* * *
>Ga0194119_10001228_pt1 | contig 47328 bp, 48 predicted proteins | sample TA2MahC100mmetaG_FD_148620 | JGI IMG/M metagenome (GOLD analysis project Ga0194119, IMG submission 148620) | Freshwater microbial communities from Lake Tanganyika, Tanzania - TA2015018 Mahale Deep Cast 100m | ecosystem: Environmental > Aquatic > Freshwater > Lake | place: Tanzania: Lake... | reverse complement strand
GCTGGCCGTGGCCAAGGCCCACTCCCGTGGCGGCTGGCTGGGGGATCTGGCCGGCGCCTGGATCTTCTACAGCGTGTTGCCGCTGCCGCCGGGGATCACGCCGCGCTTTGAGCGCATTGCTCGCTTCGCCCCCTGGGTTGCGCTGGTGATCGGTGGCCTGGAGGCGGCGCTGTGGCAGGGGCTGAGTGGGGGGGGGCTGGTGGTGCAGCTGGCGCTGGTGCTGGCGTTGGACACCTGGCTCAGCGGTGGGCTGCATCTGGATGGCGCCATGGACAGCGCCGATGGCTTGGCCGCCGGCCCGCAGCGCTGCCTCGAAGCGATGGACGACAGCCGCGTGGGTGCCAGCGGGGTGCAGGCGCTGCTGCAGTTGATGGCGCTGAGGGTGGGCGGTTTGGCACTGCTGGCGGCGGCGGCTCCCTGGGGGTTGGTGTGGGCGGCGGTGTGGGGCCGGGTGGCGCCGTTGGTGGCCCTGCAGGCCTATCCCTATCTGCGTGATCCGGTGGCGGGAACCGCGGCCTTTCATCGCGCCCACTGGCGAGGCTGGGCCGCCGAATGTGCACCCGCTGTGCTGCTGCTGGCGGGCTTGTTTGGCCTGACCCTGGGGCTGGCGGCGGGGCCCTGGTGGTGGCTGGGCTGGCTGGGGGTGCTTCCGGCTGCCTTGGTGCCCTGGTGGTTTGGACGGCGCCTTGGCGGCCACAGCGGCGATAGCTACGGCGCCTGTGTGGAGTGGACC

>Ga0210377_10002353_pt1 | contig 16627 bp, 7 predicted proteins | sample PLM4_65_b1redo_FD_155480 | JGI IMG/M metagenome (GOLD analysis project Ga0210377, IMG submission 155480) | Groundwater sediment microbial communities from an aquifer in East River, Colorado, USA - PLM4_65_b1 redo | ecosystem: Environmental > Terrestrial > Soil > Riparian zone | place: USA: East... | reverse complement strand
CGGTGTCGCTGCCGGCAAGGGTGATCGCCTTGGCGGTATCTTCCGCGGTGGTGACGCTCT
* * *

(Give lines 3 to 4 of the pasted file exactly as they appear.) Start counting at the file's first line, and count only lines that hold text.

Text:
>Ga0210377_10002353_pt1 | contig 16627 bp, 7 predicted proteins | sample PLM4_65_b1redo_FD_155480 | JGI IMG/M metagenome (GOLD analysis project Ga0210377, IMG submission 155480) | Groundwater sediment microbial communities from an aquifer in East River, Colorado, USA - PLM4_65_b1 redo | ecosystem: Environmental > Terrestrial > Soil > Riparian zone | place: USA: East... | reverse complement strand
CGGTGTCGCTGCCGGCAAGGGTGATCGCCTTGGCGGTATCTTCCGCGGTGGTGACGCTCT